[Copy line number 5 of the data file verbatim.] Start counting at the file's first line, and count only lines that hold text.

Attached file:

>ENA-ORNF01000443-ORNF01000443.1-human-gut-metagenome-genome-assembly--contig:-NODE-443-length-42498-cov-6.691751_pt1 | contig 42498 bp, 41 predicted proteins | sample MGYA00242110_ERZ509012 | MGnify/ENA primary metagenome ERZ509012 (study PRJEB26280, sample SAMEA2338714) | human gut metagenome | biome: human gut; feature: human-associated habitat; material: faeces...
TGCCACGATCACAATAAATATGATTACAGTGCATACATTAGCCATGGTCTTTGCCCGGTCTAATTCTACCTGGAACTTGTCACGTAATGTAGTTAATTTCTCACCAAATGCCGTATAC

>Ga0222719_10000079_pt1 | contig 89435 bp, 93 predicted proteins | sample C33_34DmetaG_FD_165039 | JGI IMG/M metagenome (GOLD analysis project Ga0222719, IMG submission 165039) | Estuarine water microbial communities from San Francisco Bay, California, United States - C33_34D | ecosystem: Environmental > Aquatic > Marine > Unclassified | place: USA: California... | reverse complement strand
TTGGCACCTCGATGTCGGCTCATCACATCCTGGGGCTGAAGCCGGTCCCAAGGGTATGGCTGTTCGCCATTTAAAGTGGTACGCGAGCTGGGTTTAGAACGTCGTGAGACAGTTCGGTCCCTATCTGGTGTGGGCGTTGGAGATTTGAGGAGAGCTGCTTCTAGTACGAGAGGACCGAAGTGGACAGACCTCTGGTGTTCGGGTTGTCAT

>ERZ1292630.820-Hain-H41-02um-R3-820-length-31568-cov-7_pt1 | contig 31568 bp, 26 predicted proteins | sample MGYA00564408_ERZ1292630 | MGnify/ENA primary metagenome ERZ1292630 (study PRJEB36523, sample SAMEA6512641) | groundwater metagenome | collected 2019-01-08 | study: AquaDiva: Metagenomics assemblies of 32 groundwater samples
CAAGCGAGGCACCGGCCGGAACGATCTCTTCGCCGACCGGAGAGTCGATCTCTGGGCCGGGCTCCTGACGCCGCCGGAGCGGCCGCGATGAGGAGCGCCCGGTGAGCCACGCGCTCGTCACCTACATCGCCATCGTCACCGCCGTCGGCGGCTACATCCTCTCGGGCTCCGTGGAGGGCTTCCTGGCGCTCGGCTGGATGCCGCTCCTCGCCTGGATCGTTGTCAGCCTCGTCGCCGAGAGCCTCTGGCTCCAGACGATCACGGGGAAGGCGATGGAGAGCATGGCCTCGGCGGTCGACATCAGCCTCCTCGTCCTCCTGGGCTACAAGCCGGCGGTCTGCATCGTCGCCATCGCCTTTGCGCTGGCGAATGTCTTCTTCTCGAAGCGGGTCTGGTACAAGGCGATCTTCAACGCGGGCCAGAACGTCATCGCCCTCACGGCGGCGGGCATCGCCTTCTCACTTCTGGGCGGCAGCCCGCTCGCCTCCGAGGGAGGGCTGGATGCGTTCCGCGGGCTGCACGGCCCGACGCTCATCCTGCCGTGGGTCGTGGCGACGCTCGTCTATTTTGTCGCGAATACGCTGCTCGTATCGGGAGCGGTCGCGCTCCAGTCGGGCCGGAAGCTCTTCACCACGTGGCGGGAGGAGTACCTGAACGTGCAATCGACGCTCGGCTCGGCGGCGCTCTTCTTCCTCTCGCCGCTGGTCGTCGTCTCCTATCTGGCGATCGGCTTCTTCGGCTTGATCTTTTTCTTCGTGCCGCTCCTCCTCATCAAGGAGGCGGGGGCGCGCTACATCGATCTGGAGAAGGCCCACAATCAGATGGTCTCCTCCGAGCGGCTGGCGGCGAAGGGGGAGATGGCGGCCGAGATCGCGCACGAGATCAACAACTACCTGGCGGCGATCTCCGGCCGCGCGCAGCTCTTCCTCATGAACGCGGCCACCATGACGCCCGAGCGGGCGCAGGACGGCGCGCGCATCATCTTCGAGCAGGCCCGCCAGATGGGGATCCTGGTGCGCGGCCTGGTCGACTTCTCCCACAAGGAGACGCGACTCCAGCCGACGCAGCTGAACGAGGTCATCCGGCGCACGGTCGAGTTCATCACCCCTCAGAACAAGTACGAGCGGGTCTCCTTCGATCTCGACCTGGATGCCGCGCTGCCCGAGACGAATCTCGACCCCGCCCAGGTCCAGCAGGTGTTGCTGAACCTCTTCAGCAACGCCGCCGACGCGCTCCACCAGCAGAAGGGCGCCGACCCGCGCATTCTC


>ERZ1292630.820-Hain-H41-02um-R3-820-length-31568-cov-7_pt1 | contig 31568 bp, 26 predicted proteins | sample MGYA00564408_ERZ1292630 | MGnify/ENA primary metagenome ERZ1292630 (study PRJEB36523, sample SAMEA6512641) | groundwater metagenome | collected 2019-01-08 | study: AquaDiva: Metagenomics assemblies of 32 groundwater samples